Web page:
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Palaeolithic   Listen
Palaeolithic

adjective
1.
Of or relating to the second period of the Stone Age (following the eolithic).  Synonym: paleolithic.






WordNet 3.0 © 2010 Princeton University








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"Palaeolithic" Quotes from Famous Books



... a hundred yards of Bibury spring there are beautiful hidden caves, such as those funny little "palaeolithic" men lived in a few thousand years ago; but why there have not been more discoveries of this nature in this part of the Cotswolds it is difficult to say. There is a cave hereabouts, men say, but the entrance to it cannot now be found. There is likewise a Roman villa on ...
— A Cotswold Village • J. Arthur Gibbs

... quoted from Dr. Munro the humorous tale of the palaeolithic designs which deceived M. Lartet and Mr. Christie, I ought to observe that, in L'Anthropologie, August, 1905, a reviewer of Dr. Munro's book, Prof. Boule, expresses some doubt as to the ...
— The Clyde Mystery - a Study in Forgeries and Folklore • Andrew Lang

... assumed that it came from the East. In this country the wave of Conquest has always flowed from east to westwards. Further, the man of the Long Barrow himself came from the East and displaced the earlier Palaeolithic dweller about the close of the last Glacial Epoch, only in his turn to give place to the succeeding wave of taller and more alert settlers who followed him. These again melted away before the Roman, the Saxon, the Dane, and Norman, who in due course swept westward ...
— Stonehenge - Today and Yesterday • Frank Stevens

... Celtic civilisation, Gaul, Cisalpine and Transalpine, Britain and Ireland, abundant materials have been found for elucidating the stages of culture through which man passed in prehistoric times. In Britain, for example, palaeolithic man has left numerous specimens of his implements, but the forms even of these rude implements suggest that they, too, have been evolved from still more primitive types. Some antiquarians have thought to detect such ...
— Celtic Religion - in Pre-Christian Times • Edward Anwyl

... rings of granite and, erecting upon them tall domes of thatch and skins on wattle ribs, conceive the early village like a cluster of gigantic mushrooms, whose cowls are uplifted in that rugged fastness through the night of time. We see Palaeolithic man sink into mother earth before the superior genius of his Neolithic successor; and we note the Damnonian shepherds flourishing in lonely lodges and preserving their flocks from the wolf, while Egypt's pyramids were still of modern ...
— Children of the Mist • Eden Phillpotts

... man's mental development, as indicated in the work of his hands, are well and clearly marked. At the lowest level we find tools and weapons of the palaeolithic or old stone age, made of roughly chipped stone, rude in form, and never ground or polished. These present some evidence of gradual improvement, but we must go to a higher level to find implements of a decidedly higher order, the neatly shaped and ...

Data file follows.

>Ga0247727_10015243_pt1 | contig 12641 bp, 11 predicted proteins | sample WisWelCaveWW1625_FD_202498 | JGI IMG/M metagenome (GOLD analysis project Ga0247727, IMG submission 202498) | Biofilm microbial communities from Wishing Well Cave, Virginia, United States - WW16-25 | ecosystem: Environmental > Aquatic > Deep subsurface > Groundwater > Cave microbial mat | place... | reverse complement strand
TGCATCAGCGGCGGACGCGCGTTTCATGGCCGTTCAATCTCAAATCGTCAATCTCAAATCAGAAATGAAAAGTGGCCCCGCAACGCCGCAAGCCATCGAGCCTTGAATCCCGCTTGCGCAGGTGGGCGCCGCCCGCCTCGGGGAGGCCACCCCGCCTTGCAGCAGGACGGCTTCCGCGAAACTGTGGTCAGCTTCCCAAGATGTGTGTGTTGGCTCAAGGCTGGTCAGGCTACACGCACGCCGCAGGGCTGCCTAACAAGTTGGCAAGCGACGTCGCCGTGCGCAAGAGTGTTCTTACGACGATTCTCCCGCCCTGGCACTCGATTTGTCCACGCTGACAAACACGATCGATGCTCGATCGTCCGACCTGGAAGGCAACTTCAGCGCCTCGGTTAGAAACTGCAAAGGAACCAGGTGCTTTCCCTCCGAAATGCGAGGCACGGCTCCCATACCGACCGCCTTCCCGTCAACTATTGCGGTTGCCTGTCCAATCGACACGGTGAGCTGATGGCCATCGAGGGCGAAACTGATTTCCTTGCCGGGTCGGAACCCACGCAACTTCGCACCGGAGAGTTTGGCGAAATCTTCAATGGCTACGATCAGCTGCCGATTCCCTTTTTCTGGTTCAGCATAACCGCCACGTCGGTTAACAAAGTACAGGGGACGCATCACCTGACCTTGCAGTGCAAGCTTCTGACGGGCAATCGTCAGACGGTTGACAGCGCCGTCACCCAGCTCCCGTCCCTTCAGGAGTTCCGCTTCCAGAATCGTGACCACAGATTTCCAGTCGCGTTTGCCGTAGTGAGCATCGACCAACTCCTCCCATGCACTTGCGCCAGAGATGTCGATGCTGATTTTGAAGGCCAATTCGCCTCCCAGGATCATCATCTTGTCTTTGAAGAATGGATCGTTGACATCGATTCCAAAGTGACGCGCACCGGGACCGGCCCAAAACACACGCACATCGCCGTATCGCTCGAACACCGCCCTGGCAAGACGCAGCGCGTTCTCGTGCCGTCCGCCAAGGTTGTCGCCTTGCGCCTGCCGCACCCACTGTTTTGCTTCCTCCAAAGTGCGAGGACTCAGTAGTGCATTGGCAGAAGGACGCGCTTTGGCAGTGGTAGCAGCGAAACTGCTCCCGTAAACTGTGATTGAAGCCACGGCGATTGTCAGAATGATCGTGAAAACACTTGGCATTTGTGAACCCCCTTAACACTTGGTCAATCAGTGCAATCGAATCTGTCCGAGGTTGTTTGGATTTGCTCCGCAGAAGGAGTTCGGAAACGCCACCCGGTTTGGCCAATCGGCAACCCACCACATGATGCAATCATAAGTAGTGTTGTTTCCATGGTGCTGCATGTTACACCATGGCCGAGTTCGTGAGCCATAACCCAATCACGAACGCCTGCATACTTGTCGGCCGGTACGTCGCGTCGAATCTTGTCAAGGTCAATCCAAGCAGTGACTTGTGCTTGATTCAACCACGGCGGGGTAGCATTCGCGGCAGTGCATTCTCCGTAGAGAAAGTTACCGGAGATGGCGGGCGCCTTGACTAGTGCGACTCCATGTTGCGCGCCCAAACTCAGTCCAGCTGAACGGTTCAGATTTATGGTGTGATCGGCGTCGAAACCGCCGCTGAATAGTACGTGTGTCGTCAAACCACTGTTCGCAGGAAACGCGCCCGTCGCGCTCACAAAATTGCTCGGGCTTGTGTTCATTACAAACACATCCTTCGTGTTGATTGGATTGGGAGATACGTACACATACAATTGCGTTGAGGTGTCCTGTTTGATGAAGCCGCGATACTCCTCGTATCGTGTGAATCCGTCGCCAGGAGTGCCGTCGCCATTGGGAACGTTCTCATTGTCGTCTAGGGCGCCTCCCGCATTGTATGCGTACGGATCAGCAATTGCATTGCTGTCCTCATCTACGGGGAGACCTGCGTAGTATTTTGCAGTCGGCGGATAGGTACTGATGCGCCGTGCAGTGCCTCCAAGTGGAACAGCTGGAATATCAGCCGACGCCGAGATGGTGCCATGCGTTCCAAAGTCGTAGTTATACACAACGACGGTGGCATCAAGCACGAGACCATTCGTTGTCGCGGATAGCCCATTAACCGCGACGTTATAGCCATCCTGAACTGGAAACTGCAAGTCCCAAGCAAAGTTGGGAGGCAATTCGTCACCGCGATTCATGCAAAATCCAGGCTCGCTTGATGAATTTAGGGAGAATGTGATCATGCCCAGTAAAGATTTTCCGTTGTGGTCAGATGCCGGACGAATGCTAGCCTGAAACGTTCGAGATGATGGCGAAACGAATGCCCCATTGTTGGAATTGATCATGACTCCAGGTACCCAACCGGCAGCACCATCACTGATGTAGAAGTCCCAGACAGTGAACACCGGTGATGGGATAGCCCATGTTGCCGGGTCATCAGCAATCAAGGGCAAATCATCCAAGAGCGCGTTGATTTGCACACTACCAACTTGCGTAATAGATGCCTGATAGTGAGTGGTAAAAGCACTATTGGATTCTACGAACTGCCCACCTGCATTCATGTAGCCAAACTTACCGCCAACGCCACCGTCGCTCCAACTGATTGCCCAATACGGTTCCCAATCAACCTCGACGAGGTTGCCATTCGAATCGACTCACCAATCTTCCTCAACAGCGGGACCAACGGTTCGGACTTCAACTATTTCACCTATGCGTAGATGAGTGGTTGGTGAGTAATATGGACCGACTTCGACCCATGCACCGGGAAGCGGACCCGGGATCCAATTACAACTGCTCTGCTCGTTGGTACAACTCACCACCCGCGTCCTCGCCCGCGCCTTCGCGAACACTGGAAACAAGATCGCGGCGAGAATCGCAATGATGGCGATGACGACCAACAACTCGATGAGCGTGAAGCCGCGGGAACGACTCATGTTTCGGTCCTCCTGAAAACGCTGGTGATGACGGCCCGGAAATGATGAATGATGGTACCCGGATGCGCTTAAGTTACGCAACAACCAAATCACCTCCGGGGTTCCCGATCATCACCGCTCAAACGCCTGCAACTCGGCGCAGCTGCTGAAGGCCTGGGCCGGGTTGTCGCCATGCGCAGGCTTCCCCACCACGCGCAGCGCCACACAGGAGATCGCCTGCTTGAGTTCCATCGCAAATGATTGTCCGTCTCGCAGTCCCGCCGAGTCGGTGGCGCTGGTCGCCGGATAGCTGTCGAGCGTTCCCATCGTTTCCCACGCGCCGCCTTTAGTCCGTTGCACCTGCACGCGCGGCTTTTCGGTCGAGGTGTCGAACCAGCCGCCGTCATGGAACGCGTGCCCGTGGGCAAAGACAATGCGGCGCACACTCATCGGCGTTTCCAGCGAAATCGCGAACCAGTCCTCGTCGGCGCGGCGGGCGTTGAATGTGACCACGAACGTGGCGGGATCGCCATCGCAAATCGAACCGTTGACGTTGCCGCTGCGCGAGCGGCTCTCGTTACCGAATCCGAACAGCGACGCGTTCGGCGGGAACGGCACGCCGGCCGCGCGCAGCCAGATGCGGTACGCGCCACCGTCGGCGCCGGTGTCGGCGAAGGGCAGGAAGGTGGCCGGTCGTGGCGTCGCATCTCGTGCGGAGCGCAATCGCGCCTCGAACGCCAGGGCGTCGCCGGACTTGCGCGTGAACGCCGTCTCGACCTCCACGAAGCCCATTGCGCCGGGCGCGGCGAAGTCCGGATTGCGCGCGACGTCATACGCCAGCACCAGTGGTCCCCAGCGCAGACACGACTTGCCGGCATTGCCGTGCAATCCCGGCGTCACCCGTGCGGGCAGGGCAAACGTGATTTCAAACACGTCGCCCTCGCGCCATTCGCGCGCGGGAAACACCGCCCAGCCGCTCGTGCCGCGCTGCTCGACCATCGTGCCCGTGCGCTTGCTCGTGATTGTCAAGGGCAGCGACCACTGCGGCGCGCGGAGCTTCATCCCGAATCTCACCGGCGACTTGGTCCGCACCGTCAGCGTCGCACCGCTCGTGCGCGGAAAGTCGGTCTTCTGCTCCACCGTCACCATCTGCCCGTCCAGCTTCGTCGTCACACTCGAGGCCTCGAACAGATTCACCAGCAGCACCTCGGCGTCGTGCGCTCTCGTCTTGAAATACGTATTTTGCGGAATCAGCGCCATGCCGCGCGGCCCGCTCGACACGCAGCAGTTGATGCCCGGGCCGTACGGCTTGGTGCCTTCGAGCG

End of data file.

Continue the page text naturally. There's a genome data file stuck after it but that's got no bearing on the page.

— Man And His Ancestor - A Study In Evolution • Charles Morris

... have most curious and mysterious glimpses. The cave man was an artist. The few scratches on a bone, cleverly showing the forms of a dog or a stag, a whale or a seal, nay, the figure of a man, have enabled us to ascertain and to classify the Palaeolithic cave man; from whom his less civilized successor, the Neolithic man, may be distinguished by his ...
— Needlework As Art • Marian Alford

... expected, they do not differ more from existing men, than Quaternary horses differ from existing horses. Still earlier we find traces of man, in implements, such as are used by the ruder savages at the present day. Later, the remains of the palaeolithic and neolithic conditions take us gradually from the savage state to the civilizations of Egypt and of Mycenae; though the true chronological order of the remains actually discovered ...
— Collected Essays, Volume V - Science and Christian Tradition: Essays • T. H. Huxley

... skulls [65] are a decided improvement on the Carnstadt and Neanderthal type. Even then man seems to have been the same flint-chipping, tool-making, speaking animal as now. So convinced is he of this essential and ineradicable difference in his heart, that seeing traces of design in palaeolithic flint flakes, and so forth, he has "not the remotest doubt as to their being the work of human hands,"—"as impossible to doubt as it would be if we had found clasp-knives and carpenters adzes." [66] Perhaps Professor Boyd-Dawkins, who credits the "dryopithecus" ...
— The Faith of the Millions (2nd series) • George Tyrrell



Words linked to "Palaeolithic" :   paleolithic, Stone Age, Lower Paleolithic, time period, period of time, period, Upper Paleolithic, Middle Paleolithic



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